The Halifax Armoury was constructed by the federal government between 1895 and 1899 as part of an expansion and reform of the Active Militia. Innovative for its time, this fully equipped training centre was substantially larger than earlier drill halls, and included an indoor shooting gallery and lecture rooms (novelties at the turn of the century). This bold, medieval fortress-like design by Chief Architect Thomas Fuller, would go on to influence Canadian drill hall design for several decades. It is still in use as a training facility for the military today.

Thursday, July 22, 2010

HRM Monument #20: Halifax Memorial

Dedicated on November 11, 1967, the Halifax Memorial stands in memory of the men and women of the Navy, Army, and Merchant Navy who lost their lives and have unknown graves. On the panels around its base, are written the names of 274 casualties of the First World War, and another 2847 casualties from the Second World War. The monument is located in Point Pleasant Park.

Wednesday, July 21, 2010

HRM Point of Interest #10: Point Pleasant Park

The largest forested park on the Halifax peninsula, Point Pleasant Park is home to the annual Shakespeare by the Sea festival, and was once part of the strategic defence system that kept Halifax safe from attack during four different wars. The park is home to two National Historic Sites, the Prince of Wales Martello Tower, and the Atlantic Bulwark Coastal Defence Fortress. It is also one of my favourite places in Halifax.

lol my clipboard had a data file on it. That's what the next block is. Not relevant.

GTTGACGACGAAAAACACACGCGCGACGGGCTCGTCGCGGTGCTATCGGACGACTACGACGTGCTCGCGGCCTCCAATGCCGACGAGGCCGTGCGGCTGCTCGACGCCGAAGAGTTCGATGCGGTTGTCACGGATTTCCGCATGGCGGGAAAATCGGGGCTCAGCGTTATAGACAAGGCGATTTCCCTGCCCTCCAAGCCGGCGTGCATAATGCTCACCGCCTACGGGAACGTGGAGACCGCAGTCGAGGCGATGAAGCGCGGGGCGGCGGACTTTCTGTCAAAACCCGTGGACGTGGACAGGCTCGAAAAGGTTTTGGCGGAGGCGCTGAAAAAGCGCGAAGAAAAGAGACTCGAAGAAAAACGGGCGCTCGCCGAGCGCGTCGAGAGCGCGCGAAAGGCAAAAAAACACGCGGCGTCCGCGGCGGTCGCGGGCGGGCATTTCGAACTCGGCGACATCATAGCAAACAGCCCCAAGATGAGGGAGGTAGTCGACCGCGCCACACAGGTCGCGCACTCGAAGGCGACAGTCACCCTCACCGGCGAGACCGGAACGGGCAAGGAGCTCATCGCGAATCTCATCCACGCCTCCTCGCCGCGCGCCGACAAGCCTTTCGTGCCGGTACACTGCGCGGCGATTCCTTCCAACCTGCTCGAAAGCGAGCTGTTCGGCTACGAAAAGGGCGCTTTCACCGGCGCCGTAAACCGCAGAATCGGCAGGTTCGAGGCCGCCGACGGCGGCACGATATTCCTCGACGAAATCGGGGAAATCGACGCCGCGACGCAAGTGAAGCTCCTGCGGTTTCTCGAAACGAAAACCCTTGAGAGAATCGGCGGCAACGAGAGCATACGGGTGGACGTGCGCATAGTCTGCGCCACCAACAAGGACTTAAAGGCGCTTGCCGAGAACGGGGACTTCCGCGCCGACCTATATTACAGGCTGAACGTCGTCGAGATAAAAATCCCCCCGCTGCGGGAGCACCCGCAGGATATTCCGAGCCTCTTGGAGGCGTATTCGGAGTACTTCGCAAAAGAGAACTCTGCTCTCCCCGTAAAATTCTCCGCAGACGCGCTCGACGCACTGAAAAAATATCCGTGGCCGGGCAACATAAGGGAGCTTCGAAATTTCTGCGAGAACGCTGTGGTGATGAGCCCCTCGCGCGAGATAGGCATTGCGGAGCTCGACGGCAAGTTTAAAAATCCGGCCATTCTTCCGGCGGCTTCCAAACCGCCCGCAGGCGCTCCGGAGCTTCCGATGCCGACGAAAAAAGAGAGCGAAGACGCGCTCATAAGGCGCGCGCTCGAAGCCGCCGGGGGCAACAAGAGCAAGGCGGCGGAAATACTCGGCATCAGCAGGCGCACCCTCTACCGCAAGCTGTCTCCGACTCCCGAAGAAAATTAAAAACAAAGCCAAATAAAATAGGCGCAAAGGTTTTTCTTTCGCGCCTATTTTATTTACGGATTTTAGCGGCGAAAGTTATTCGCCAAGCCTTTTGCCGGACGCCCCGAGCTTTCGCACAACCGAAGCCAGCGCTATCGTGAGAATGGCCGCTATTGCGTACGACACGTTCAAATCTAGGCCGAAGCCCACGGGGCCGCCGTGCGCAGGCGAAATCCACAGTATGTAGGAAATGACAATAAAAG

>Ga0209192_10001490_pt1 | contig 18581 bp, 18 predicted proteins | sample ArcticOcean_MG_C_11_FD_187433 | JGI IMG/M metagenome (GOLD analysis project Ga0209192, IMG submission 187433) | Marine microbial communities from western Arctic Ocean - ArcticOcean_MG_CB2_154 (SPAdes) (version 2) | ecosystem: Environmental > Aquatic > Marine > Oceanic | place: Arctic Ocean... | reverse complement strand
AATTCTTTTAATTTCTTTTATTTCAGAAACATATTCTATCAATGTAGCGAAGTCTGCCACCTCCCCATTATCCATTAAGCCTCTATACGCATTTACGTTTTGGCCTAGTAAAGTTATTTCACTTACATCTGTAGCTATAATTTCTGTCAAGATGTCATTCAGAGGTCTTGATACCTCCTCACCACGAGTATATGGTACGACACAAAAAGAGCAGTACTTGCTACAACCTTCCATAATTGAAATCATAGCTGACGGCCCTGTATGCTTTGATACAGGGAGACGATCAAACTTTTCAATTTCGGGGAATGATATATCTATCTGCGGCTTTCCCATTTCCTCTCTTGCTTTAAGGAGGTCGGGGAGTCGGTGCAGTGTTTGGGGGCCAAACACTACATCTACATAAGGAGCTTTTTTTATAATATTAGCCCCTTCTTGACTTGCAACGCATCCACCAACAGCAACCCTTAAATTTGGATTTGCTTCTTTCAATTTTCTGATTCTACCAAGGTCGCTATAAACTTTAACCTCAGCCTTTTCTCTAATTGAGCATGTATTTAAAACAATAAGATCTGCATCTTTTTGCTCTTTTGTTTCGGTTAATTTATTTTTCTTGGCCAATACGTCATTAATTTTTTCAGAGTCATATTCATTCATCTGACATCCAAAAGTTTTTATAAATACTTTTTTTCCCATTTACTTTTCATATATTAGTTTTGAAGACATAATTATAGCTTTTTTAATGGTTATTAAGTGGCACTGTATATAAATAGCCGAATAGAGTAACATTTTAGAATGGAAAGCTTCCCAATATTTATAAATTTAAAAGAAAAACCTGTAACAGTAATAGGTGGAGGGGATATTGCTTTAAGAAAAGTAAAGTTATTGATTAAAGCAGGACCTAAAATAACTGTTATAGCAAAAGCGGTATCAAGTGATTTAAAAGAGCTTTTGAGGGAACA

(Based on the Gatehouse at Hughenden Manor, in Buckinghamshire, UK, the lodge at Point Pleasant Park was built in the 1800s to house the park superintendent.)

(Built in 1868, the Cambridge Battery was named in honour of the Duke of Cambridge, who was head of the military during the reign of Queen Victoria. It was abandoned though, by the start of WWI.)

(One of two lovely summerhouses built at Point Pleasant Park in 1882, at the bequest of Halifax business man, Walter West.)

(Stunning views of the Northwest Arm and the Atlantic Ocean are the norm at Point Pleasant Park, rather than the exception.)

Tuesday, July 20, 2010

Nova Scotia National Historic Site #5: CSS Acadia

CSS Acadia is a former hydrographic surveying and oceanographic research ship once used by Canada to map its coastal waters. Launched in 1913 and named after the original name for Nova Scotia under French colonial rule, Acadia provided landmark surveys of Sable Island, the Bay of Fundy, and provided information instrumental in the establishment of the port of Churchill, Manitoba.

Later, the prefix CSS was changed to HMCS when Acadia spent two years from 1917 to 1919 on anti-submarine patrol in the Bay of Fundy and Gulf of St. Lawrence. During WWII, HMCS Acadia patrolled the waters at the entrance to Halifax Harbour, and also saw extensive action as a training ship. After the war, Acadia resumed work as a survey vessel for the third time, and in 1962 rescued hundreds of people from forest fires in Newfoundland. By the end of its career, CSS Acadia had charted nearly every metre of water in Atlantic Canada as well as a great percentage of the Eastern Arctic Coast.

Currently CSS Acadia belongs to the Maritime Museum of the Atlantic in Halifax where it is moored, and is open to the public every year from May to October. CSS Acadia is the only known ship still afloat to have survived the Halifax Explosion, and is also the only ship still afloat to have served the Royal Canadian Navy in both World Wars.

Monday, July 19, 2010

Random Halifax Picture #4